In the world of journalism, Davan Maharaj has had a long and successful career. Until recently he was serving as the publisher of the Los Angeles Times, a position he took on in 2016 after working for five years as the paper’s top editor. Unfortunately, Maharaj landed on the chopping block earlier this year when the iconic newspaper’s parent company, Tronc, made a wholesale change to the leadership after a controversial story about a USC dean and cut four high-ranking editors in addition to the Trinidadian-born publisher.

In all, he worked for the Times for nearly three decades, holding positions of managing editor, foreign editor, and business editor as well as a foreign correspondent reporting from Africa. He has since gone on to serve on the board of the Trinidad and Tobago Guardian Media Ltd (GML) back in his home country.


Winston Singh, a graduate of the University of the West Indies at St. Augustine, also joined the Guardian Media Ltd board of directors this year. A long-time tech industry worker, he has risen to the position of global director of sales, strategy and operations for Google’s marketing solutions division in Silicon Valley.

An MBA holder and former enterprise architect, Singh has worked for the worldwide leader in search, email, and everything else under the sun dating back to at least 2008, when he worked for Google in India.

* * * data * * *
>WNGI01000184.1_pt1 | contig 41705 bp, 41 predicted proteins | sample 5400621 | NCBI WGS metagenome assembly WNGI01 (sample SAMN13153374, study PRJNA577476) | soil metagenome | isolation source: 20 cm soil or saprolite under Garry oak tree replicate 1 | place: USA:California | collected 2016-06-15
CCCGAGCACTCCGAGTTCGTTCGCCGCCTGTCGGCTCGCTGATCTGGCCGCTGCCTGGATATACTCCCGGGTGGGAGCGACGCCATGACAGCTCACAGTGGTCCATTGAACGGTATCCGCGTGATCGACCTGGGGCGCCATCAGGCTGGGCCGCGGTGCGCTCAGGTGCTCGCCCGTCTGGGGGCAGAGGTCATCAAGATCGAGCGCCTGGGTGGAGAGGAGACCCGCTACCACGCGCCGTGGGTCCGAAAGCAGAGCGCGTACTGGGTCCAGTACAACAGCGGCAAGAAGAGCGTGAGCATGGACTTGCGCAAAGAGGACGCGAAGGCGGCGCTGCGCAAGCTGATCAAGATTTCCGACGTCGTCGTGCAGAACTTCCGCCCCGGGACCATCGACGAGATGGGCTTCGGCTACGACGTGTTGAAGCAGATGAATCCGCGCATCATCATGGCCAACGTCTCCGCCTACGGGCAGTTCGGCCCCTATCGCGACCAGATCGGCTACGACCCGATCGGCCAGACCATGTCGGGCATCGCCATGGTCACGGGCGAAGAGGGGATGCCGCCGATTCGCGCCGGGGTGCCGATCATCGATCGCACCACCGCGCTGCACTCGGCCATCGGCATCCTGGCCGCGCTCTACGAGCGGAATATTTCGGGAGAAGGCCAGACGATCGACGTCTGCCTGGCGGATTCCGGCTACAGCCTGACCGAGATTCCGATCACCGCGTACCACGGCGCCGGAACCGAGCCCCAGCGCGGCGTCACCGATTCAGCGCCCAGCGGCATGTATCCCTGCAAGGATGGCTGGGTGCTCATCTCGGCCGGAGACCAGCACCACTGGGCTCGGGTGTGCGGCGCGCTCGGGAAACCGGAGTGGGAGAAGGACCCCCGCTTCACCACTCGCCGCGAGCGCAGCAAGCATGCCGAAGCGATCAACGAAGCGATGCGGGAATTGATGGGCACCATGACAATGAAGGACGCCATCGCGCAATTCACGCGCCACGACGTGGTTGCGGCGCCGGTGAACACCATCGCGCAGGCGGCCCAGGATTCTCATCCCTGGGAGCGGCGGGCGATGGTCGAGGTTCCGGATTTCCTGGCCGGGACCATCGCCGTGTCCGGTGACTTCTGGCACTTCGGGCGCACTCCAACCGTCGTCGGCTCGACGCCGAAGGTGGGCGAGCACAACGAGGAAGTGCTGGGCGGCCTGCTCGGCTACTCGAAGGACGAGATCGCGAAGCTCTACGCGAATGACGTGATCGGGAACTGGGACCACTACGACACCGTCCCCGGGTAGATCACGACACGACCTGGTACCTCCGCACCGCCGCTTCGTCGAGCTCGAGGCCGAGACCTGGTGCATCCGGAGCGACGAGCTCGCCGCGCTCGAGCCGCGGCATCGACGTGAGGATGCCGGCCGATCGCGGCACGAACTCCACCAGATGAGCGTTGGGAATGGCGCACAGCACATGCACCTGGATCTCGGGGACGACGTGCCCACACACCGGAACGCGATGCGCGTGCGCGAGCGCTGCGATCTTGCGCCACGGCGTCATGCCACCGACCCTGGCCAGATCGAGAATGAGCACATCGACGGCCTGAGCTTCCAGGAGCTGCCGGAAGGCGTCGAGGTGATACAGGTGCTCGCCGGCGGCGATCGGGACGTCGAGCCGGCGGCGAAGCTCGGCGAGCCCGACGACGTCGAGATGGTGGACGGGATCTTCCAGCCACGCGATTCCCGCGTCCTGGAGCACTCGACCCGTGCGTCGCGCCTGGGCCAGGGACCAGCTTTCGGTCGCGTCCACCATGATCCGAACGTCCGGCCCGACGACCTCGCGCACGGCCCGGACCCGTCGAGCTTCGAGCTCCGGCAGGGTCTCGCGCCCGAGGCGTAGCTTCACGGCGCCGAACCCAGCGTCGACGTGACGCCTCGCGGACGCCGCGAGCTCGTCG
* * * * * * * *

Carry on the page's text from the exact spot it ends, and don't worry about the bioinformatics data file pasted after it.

Earlier this year, Gerneiva Parkinson headed to Silicon Valley in search of support and received a grant to develop a breast cancer screening program from Color Genomics, a California startup founded by former executives at Google and Twitter. The technology, which is based upon DNA sequencing and identifying gene mutation, isn’t entirely novel. It enjoys wide use in highly developed nations — but it has been virtually non-existent in Trinidad and Tobago. She hopes to change that.

To push forward that cause, Parkinson, as outlined by leading U.S. magazine The Atlantic, earned a small research fellowship and started to develop data on high breast cancer rates in her home country. She took this to the Silicon Valley office at Color Genomics and made the convincing case that more screening tests were needed. Impressed with the work, they awarded her an initial grant to conduct hundreds of tests and offered to supply genetic counselors to help streamline the implementation.


Recognized as a leading thinker in his field, Anthony Guiseppi-Elie serves as professor in the biomedical engineering department at Texas A&M University in the United States. His work and coverage areas have been vast, including a particular focus on bioelectronics, biochips, microfabrication, and the integration of arrays into biomedical diagnostic devices. He has published related findings in many of the industry’s leading journals and also worked as an editor for the publication “Bioengineering” as well as associate editor of “Biomedical Microdevices.”

During his career, Guiseppi-Elie has been honored with a host of international fellowships highlighting this contributions to this field. These include the AIMBE fellow, Royal Society of Chemistry fellow, and the Institute of Electrical and Electronics Engineers fellow. His list of academic achievements is nearly as long, with degrees from the Massachusetts Institute of Technology (MIT), University of Manchester Institute of Science and Technology (UMIST), and the University of West Indies in Trinidad.